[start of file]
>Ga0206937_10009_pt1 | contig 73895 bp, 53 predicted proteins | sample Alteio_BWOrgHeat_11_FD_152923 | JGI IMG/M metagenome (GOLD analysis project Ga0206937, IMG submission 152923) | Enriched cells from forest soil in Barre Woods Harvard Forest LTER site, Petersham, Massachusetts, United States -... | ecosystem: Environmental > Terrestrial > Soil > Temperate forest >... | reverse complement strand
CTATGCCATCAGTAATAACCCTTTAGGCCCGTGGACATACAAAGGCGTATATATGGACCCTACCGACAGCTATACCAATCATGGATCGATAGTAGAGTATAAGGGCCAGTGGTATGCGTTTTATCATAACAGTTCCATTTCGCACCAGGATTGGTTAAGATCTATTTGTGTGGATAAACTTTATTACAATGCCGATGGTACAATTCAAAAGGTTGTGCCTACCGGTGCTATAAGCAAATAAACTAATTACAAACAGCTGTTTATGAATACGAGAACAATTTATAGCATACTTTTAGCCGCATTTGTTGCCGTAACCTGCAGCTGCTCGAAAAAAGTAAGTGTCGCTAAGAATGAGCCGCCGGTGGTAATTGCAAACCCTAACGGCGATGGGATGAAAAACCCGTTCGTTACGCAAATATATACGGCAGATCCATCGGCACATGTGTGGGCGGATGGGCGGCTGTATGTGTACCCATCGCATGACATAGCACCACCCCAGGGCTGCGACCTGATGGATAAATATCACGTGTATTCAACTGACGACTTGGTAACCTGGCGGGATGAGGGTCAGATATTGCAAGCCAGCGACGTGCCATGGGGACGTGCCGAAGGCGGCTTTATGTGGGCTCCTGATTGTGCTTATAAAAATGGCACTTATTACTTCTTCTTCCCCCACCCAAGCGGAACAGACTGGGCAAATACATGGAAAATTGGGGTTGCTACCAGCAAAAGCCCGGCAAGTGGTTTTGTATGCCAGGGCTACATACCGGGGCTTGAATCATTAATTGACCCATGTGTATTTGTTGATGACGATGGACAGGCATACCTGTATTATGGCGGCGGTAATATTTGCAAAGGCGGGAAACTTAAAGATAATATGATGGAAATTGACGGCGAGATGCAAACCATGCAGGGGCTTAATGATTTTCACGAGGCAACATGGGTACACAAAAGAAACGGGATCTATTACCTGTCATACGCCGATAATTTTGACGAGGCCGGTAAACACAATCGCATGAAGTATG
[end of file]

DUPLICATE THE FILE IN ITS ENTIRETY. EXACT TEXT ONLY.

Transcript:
>Ga0206937_10009_pt1 | contig 73895 bp, 53 predicted proteins | sample Alteio_BWOrgHeat_11_FD_152923 | JGI IMG/M metagenome (GOLD analysis project Ga0206937, IMG submission 152923) | Enriched cells from forest soil in Barre Woods Harvard Forest LTER site, Petersham, Massachusetts, United States -... | ecosystem: Environmental > Terrestrial > Soil > Temperate forest >... | reverse complement strand
CTATGCCATCAGTAATAACCCTTTAGGCCCGTGGACATACAAAGGCGTATATATGGACCCTACCGACAGCTATACCAATCATGGATCGATAGTAGAGTATAAGGGCCAGTGGTATGCGTTTTATCATAACAGTTCCATTTCGCACCAGGATTGGTTAAGATCTATTTGTGTGGATAAACTTTATTACAATGCCGATGGTACAATTCAAAAGGTTGTGCCTACCGGTGCTATAAGCAAATAAACTAATTACAAACAGCTGTTTATGAATACGAGAACAATTTATAGCATACTTTTAGCCGCATTTGTTGCCGTAACCTGCAGCTGCTCGAAAAAAGTAAGTGTCGCTAAGAATGAGCCGCCGGTGGTAATTGCAAACCCTAACGGCGATGGGATGAAAAACCCGTTCGTTACGCAAATATATACGGCAGATCCATCGGCACATGTGTGGGCGGATGGGCGGCTGTATGTGTACCCATCGCATGACATAGCACCACCCCAGGGCTGCGACCTGATGGATAAATATCACGTGTATTCAACTGACGACTTGGTAACCTGGCGGGATGAGGGTCAGATATTGCAAGCCAGCGACGTGCCATGGGGACGTGCCGAAGGCGGCTTTATGTGGGCTCCTGATTGTGCTTATAAAAATGGCACTTATTACTTCTTCTTCCCCCACCCAAGCGGAACAGACTGGGCAAATACATGGAAAATTGGGGTTGCTACCAGCAAAAGCCCGGCAAGTGGTTTTGTATGCCAGGGCTACATACCGGGGCTTGAATCATTAATTGACCCATGTGTATTTGTTGATGACGATGGACAGGCATACCTGTATTATGGCGGCGGTAATATTTGCAAAGGCGGGAAACTTAAAGATAATATGATGGAAATTGACGGCGAGATGCAAACCATGCAGGGGCTTAATGATTTTCACGAGGCAACATGGGTACACAAAAGAAACGGGATCTATTACCTGTCATACGCCGATAATTTTGACGAGGCCGGTAAACACAATCGCATGAAGTATG